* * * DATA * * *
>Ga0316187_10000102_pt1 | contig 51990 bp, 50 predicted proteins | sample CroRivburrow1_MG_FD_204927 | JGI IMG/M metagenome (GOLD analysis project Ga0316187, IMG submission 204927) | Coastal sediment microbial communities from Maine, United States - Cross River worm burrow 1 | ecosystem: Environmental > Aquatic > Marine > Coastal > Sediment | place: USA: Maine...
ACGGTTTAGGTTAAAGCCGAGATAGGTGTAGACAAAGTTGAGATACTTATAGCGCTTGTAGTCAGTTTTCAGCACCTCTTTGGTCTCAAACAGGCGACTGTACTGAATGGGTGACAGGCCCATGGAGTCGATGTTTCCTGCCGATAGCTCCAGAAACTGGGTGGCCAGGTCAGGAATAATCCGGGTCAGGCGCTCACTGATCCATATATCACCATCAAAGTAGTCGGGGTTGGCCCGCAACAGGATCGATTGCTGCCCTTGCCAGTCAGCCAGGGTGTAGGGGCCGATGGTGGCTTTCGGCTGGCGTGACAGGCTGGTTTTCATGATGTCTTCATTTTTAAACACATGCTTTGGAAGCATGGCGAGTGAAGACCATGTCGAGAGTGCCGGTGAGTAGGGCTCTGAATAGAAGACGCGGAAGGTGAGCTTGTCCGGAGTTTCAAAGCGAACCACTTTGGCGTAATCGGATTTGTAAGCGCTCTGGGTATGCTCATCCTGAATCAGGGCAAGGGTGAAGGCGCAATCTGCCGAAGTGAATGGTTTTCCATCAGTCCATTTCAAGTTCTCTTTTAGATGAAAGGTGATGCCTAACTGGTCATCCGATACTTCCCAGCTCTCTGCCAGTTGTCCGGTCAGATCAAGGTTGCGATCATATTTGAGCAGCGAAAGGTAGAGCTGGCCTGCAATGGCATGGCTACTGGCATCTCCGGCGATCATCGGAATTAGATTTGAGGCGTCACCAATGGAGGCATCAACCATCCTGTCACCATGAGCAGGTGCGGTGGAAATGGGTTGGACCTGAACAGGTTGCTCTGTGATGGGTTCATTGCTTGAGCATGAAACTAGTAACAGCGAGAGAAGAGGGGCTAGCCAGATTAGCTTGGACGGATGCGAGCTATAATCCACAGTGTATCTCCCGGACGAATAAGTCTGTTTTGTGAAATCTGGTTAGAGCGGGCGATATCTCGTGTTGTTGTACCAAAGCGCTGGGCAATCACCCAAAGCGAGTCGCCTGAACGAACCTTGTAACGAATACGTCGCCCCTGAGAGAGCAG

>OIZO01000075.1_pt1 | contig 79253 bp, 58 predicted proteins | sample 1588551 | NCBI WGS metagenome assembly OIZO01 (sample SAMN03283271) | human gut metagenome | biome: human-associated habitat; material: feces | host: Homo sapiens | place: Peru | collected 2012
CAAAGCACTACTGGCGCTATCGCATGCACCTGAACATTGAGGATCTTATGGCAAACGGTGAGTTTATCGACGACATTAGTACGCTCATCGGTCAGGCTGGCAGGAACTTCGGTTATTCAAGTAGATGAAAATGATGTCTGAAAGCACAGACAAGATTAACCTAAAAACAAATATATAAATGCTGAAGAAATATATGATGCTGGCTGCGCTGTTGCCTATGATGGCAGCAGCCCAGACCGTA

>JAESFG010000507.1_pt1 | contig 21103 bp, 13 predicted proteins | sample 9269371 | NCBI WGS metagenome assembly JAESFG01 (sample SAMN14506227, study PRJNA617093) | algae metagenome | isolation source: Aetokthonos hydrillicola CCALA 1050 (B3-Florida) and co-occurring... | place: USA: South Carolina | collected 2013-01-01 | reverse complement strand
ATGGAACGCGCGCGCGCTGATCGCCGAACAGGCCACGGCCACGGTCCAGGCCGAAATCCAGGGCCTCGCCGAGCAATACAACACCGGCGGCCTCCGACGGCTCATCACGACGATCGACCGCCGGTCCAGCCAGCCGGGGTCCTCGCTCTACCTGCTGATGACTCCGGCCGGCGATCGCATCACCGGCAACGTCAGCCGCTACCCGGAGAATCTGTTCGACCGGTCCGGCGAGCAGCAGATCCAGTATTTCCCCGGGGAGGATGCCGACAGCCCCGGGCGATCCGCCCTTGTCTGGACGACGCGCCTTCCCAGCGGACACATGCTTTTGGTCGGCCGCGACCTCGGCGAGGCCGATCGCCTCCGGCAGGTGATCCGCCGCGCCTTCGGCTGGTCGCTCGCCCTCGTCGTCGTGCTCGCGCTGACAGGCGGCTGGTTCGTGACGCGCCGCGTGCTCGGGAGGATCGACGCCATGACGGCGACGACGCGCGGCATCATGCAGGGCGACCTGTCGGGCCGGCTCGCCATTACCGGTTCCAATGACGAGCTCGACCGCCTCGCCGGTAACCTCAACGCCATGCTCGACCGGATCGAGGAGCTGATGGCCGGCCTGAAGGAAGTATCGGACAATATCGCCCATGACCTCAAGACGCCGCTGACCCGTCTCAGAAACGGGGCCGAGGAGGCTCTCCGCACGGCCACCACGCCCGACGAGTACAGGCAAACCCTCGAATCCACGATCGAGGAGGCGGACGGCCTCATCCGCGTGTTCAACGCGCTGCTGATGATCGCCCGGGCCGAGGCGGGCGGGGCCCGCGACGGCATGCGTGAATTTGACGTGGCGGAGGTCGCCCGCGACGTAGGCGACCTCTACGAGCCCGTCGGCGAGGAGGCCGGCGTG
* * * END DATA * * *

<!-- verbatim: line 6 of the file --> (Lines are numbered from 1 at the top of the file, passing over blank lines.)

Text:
ATGGAACGCGCGCGCGCTGATCGCCGAACAGGCCACGGCCACGGTCCAGGCCGAAATCCAGGGCCTCGCCGAGCAATACAACACCGGCGGCCTCCGACGGCTCATCACGACGATCGACCGCCGGTCCAGCCAGCCGGGGTCCTCGCTCTACCTGCTGATGACTCCGGCCGGCGATCGCATCACCGGCAACGTCAGCCGCTACCCGGAGAATCTGTTCGACCGGTCCGGCGAGCAGCAGATCCAGTATTTCCCCGGGGAGGATGCCGACAGCCCCGGGCGATCCGCCCTTGTCTGGACGACGCGCCTTCCCAGCGGACACATGCTTTTGGTCGGCCGCGACCTCGGCGAGGCCGATCGCCTCCGGCAGGTGATCCGCCGCGCCTTCGGCTGGTCGCTCGCCCTCGTCGTCGTGCTCGCGCTGACAGGCGGCTGGTTCGTGACGCGCCGCGTGCTCGGGAGGATCGACGCCATGACGGCGACGACGCGCGGCATCATGCAGGGCGACCTGTCGGGCCGGCTCGCCATTACCGGTTCCAATGACGAGCTCGACCGCCTCGCCGGTAACCTCAACGCCATGCTCGACCGGATCGAGGAGCTGATGGCCGGCCTGAAGGAAGTATCGGACAATATCGCCCATGACCTCAAGACGCCGCTGACCCGTCTCAGAAACGGGGCCGAGGAGGCTCTCCGCACGGCCACCACGCCCGACGAGTACAGGCAAACCCTCGAATCCACGATCGAGGAGGCGGACGGCCTCATCCGCGTGTTCAACGCGCTGCTGATGATCGCCCGGGCCGAGGCGGGCGGGGCCCGCGACGGCATGCGTGAATTTGACGTGGCGGAGGTCGCCCGCGACGTAGGCGACCTCTACGAGCCCGTCGGCGAGGAGGCCGGCGTG